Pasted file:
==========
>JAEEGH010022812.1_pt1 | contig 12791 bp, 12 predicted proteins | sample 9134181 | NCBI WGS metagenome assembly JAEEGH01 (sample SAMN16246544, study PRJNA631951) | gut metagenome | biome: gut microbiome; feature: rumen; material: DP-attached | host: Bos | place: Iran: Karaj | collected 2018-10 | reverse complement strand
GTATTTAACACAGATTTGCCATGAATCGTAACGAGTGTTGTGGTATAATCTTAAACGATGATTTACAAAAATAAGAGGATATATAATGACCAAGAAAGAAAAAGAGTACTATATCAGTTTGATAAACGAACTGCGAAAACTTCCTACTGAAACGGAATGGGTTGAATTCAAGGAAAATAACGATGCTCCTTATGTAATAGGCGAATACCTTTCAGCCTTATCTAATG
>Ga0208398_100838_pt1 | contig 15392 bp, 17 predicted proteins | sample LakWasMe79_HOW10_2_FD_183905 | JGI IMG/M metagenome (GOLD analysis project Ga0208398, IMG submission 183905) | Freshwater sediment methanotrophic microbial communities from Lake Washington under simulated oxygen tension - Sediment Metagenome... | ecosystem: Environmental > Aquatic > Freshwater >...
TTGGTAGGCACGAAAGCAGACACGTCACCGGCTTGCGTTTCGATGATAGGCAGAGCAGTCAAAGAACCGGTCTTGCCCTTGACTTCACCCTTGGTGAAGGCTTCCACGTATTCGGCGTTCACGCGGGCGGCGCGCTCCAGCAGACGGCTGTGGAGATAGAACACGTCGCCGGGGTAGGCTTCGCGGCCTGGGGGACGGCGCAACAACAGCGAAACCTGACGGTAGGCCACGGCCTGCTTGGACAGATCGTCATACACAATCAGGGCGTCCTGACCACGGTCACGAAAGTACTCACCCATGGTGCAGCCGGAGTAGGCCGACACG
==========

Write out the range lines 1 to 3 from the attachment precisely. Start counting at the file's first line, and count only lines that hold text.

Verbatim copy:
>JAEEGH010022812.1_pt1 | contig 12791 bp, 12 predicted proteins | sample 9134181 | NCBI WGS metagenome assembly JAEEGH01 (sample SAMN16246544, study PRJNA631951) | gut metagenome | biome: gut microbiome; feature: rumen; material: DP-attached | host: Bos | place: Iran: Karaj | collected 2018-10 | reverse complement strand
GTATTTAACACAGATTTGCCATGAATCGTAACGAGTGTTGTGGTATAATCTTAAACGATGATTTACAAAAATAAGAGGATATATAATGACCAAGAAAGAAAAAGAGTACTATATCAGTTTGATAAACGAACTGCGAAAACTTCCTACTGAAACGGAATGGGTTGAATTCAAGGAAAATAACGATGCTCCTTATGTAATAGGCGAATACCTTTCAGCCTTATCTAATG
>Ga0208398_100838_pt1 | contig 15392 bp, 17 predicted proteins | sample LakWasMe79_HOW10_2_FD_183905 | JGI IMG/M metagenome (GOLD analysis project Ga0208398, IMG submission 183905) | Freshwater sediment methanotrophic microbial communities from Lake Washington under simulated oxygen tension - Sediment Metagenome... | ecosystem: Environmental > Aquatic > Freshwater >...